Cincinnati's 'rainy day fund' meets the recommended amount for the second time ever
Cincinnati City Council voted Wednesday to approve about $15 million of the carryover budget, an annual process dealing with money leftover from the last fiscal year.
The $15 million spending plan will get a final council vote Wednesday. It includes $5 million for the affordable housing fund, and $2 million for the chronically under-funded pension fund. The rest goes into various reserve accounts in case of future emergencies.
"The total combined reserves after the proposed transfer is just over $85 million," Assistant City Manager Billy Weber told council in a committee meeting Monday. "$85 million is a lot of money to have set aside for a rainy day in the event of an emergency for the city."
The $85.5 million equals 17.51% of the previous year's General Fund operating revenue — well above the recommended 16.7%. The city reached that benchmark for the first time last year.
"That is the success of multiple years of putting away money for that," Weber said.
Last year's carryover budget included one-time American Rescue Plan stimulus funds in the revenue calculation; that's why the reserve amount was higher last year, even though the percentage of revenue was lower.
Separately, the city set aside $50 million for reimbursing income tax collected from people who worked remotely outside the city during the pandemic lockdowns.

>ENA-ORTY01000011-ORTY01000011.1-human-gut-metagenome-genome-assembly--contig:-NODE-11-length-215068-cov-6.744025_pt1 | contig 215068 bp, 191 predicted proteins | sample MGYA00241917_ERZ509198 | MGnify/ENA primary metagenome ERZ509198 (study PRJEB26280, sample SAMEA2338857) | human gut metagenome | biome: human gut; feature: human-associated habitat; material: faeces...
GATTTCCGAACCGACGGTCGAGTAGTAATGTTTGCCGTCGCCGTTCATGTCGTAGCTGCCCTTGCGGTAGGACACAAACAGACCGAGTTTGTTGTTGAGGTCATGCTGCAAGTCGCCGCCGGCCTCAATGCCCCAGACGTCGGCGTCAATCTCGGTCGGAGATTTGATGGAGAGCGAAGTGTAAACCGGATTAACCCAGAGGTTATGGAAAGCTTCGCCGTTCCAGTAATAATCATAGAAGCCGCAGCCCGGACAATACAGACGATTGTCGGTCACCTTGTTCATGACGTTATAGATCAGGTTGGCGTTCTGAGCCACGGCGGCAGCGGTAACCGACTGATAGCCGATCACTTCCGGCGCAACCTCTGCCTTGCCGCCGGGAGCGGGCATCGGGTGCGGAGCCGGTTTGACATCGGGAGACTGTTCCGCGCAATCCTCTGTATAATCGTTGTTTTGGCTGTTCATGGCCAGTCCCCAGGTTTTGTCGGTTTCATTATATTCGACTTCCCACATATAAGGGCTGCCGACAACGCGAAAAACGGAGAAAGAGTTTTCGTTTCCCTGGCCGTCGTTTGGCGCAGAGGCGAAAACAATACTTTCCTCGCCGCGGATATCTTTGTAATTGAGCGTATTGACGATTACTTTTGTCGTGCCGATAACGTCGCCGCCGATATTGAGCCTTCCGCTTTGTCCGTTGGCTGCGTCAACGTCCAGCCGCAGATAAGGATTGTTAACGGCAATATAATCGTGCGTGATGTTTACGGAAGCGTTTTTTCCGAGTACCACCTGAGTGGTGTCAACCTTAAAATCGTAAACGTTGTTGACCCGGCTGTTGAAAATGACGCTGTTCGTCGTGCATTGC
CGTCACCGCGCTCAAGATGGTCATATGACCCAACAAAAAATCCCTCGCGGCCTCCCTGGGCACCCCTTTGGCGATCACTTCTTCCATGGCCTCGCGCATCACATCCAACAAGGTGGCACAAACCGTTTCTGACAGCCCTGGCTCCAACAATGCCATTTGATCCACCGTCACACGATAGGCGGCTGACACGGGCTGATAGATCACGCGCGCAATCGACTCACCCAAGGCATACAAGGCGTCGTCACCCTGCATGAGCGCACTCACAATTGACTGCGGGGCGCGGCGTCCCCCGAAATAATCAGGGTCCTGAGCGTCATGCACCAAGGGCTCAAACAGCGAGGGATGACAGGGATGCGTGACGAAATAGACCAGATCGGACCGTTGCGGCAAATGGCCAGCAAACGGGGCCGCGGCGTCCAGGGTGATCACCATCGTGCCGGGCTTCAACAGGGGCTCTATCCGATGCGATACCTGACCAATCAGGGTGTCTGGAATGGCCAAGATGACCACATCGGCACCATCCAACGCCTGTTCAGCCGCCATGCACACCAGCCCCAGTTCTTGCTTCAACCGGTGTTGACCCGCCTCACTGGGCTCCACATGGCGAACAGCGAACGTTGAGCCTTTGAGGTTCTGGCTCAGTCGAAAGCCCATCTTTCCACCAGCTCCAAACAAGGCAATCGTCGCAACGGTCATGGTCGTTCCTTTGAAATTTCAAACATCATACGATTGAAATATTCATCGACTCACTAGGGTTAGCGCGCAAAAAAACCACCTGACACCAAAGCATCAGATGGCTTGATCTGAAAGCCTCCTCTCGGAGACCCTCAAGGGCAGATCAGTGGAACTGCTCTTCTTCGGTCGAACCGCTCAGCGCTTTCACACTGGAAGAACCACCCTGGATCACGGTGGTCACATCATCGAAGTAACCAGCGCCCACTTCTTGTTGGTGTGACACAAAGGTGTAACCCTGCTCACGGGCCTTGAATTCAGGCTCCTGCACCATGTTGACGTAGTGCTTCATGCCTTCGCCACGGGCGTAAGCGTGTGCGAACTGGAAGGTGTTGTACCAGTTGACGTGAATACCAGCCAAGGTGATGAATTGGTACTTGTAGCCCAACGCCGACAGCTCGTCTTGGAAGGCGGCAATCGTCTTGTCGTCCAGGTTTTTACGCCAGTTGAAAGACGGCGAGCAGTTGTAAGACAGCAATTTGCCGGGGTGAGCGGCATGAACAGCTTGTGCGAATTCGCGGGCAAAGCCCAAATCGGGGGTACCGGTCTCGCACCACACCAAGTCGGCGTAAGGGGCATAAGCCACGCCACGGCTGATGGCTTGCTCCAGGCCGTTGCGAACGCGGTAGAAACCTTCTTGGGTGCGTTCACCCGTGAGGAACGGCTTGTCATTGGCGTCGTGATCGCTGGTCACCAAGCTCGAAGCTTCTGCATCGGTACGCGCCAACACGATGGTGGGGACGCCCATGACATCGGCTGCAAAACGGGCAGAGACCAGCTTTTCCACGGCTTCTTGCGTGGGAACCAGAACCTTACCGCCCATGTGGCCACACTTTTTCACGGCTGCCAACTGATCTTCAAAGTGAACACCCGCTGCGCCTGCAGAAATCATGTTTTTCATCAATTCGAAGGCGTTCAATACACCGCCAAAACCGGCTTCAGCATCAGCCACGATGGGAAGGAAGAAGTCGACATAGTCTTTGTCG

The total carryover balance is $26.2 million, leaving about $10.9 million for council to use for one-time spending. The City Manager's Office recommends using $7 million for certain deferred maintenance projects and $2 million for community development initiatives in the West End.
Budget and Finance Committee Chair Reggie Harris says there's time to consider how to spend it.
"I would rather take the time to move deliberately with those dollars than just try to rush and get some money out the door to spend it without recognizing that we have a lot of priorities to balance," Harris said.
The total carryover is less than what officials announced last week, by about $11 million. Weber explained Monday an accounting error is responsible for the mistake.
"[An] automated report, when it was customized, essentially did not provide accurate information. And it was relied upon without a manual check this year, due to the newness of that," Weber said. "We are putting policies in place to ensure that this error does not happen again, and errors like it."
The City Manager's Office previously recommended adding more than $18 million to reserve accounts, compared to $7.8 million in the updated recommendations.
The city's bond rating — essentially its credit score — is heavily affected by how much money is set aside for potential emergencies. The 16.7% goal is based on total operating revenue from the previous year.
The first set of recommendations included $85.6 million from American Rescue Plan federal stimulus in fiscal year 2023 revenue. That inclusion increased the amount needed to reach 16.7%.
When the error was discovered, city officials decided to make up the difference by removing the ARPA money from the revenue total, decreasing how much should to be added to reserve accounts.
"We have discussed this with our financial advisors and they feel very comfortable with the fact that we have sufficient reserves," said Finance Director Karen Alder.
City officials will meet with bond agencies next week.